The Scapegoat in the Wilderness
Day of Atonement Bible Story
Leviticus xvi: 1 to 34
Only the high-priest could enter the inner room of the Tabernacle, called the Holy of Holies, where was the ark of the covenant, and where God was supposed to live. And even the high-priest could go into this room on but one day in the year. This day was called "the Great Day of Atonement."
The service on that day was to show the people that all are sinners, and that they must seek from God to have their sins taken away. God teaches us these things by word in his book, the Bible; but in those times there was no Bible, and very few could have read a written book; so God taught the people then by acts which they could see.
As a beginning of the service on the day of atonement, everybody was required to fast from sunset on the day before until three o'clock on that afternoon, the hour when the offering was placed on the altar. No person could eat anything in all that time. Even children, except nursing babies, were not allowed to have any food. They were to show a sorrow for sin, and were to appear before God as seeking for mercy.
Early in the morning of that day the high-priest offered on the altar before the Tabernacle what was called "a sin-offering," for himself and his family. It was a young ox, burned upon the altar. He took some of the blood of this ox, and carried it through the Holy Place, lifted the vail, entered into the Holy of Holies, and sprinkled the blood on the golden lid to the ark of the covenant before the Lord. This was to show the priest himself as a sinner, seeking mercy and forgiveness from God. The priest must himself have his own sins forgiven, before asking forgiveness for others.
Then the priest came again to the great altar before the Tabernacle. Here two goats were brought to him. Lots were cast upon them and on the forehead of one goat was written, "For the Lord," and on the other words that meant, "To be sent away." These two goats were looked upon as bearing the sins of the people. One was killed, and burned on the altar; and the priest, with some of the blood of the slain goat, again entered the Holy of Holies, and sprinkled the blood on the ark of the covenant, as before, thus asking God to receive the blood and the offering, and to forgive the sins of the people.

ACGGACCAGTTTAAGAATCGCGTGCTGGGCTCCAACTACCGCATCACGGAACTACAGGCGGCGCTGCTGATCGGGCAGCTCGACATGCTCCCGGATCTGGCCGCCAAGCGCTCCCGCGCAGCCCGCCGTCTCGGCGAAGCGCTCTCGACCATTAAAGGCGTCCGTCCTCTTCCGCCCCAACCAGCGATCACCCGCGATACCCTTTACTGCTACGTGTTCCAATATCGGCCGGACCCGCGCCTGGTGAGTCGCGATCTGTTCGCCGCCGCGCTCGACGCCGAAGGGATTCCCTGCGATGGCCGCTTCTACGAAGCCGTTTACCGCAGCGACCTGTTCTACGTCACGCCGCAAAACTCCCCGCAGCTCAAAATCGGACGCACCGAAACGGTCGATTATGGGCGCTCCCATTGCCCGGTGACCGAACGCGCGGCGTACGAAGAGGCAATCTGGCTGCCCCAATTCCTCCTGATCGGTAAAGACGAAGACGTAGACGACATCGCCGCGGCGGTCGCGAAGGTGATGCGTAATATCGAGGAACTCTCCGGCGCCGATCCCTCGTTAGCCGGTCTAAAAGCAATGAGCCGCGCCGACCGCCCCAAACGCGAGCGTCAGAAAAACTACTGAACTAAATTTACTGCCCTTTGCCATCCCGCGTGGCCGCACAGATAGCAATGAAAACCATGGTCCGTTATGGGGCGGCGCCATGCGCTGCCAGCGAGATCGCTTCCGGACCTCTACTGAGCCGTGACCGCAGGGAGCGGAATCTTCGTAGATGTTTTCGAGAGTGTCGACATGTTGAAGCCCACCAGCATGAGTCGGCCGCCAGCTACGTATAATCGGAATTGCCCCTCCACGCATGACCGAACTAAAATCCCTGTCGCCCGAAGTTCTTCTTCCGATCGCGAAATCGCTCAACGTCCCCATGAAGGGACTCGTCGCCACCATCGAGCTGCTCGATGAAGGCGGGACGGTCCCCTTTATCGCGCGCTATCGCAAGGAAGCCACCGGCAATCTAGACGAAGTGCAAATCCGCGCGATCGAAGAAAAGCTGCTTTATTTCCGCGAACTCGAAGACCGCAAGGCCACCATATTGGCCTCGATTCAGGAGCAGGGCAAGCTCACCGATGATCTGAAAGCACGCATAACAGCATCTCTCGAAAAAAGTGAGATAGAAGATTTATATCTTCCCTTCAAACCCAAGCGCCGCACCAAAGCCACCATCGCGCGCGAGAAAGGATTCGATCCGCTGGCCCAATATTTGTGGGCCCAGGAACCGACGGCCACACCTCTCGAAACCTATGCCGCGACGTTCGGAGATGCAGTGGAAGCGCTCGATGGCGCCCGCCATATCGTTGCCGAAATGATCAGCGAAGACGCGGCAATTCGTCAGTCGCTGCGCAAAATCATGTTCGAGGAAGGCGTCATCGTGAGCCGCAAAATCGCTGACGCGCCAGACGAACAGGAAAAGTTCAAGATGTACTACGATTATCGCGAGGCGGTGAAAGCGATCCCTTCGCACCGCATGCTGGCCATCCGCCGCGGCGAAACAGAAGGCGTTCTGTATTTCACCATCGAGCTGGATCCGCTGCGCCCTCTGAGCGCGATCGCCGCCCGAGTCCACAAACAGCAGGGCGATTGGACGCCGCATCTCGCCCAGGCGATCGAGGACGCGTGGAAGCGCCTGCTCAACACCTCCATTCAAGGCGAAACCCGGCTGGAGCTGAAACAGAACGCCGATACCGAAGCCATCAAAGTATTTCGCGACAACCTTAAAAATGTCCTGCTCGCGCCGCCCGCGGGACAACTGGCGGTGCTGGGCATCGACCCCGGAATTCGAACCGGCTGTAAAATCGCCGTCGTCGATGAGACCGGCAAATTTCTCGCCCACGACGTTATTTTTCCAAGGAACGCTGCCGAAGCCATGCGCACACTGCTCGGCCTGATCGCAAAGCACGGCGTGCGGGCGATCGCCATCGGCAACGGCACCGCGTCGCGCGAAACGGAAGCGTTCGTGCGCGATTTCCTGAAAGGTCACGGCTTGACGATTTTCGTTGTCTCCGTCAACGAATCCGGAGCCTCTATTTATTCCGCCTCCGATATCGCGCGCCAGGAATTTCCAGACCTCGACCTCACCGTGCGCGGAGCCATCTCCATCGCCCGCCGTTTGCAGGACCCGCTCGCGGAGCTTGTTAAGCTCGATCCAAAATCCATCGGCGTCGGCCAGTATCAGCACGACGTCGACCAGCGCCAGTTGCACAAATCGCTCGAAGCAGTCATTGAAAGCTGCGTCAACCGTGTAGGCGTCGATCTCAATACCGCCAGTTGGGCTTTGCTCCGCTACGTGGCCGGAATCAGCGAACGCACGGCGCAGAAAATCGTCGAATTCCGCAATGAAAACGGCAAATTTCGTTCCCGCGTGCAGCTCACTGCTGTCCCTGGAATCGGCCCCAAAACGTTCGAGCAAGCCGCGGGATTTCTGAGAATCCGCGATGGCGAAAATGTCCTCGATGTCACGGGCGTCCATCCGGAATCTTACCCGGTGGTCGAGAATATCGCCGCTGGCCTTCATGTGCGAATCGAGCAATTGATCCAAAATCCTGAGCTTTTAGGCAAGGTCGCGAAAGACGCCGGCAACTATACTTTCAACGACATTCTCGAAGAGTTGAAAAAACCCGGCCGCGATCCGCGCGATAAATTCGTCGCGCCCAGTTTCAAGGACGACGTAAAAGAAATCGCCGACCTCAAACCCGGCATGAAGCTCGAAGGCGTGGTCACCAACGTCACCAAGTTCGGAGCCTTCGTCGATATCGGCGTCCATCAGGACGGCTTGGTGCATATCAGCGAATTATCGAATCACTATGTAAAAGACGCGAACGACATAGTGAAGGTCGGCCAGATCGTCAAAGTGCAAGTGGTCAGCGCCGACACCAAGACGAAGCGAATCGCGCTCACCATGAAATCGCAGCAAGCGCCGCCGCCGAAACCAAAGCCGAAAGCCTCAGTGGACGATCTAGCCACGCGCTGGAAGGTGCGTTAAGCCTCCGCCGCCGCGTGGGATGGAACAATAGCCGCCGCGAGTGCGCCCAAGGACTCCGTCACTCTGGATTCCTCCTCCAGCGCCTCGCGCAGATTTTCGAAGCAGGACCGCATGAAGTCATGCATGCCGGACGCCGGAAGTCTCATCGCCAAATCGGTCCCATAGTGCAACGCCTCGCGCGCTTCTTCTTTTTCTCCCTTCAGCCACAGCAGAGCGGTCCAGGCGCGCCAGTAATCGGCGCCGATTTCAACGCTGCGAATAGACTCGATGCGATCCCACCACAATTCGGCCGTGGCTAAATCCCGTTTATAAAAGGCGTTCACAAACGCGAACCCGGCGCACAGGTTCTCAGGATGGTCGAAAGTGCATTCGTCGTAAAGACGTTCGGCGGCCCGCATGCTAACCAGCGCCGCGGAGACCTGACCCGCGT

Then the high-priest came out of the Tabernacle again, and laid his hands on the head of the living goat, the one whose forehead was marked "To be sent away," as if to place upon him the sin of all the people. Then this goat, which was called the "Scapegoat," was led away into the wilderness, to some desolate place from which he would never find his way back to the camp; and there he was left, to wander as he chose. This was to show the sins of the people as taken away, never to come back to them.
When this service was over, the people were looked upon as having their sins forgiven and forgotten by the Lord. Then the regular afternoon offering was given on the altar; and after that the people could go home happy, and end their long fast with all the food that they wished to eat.
In all this God tried to make the people feel that sin is terrible. It separates from God; it brings death; it must be taken away by blood. Thus so long before Christ came to take away our sins by his death, God showed to men the way of forgiveness and peace.
Day of Atonement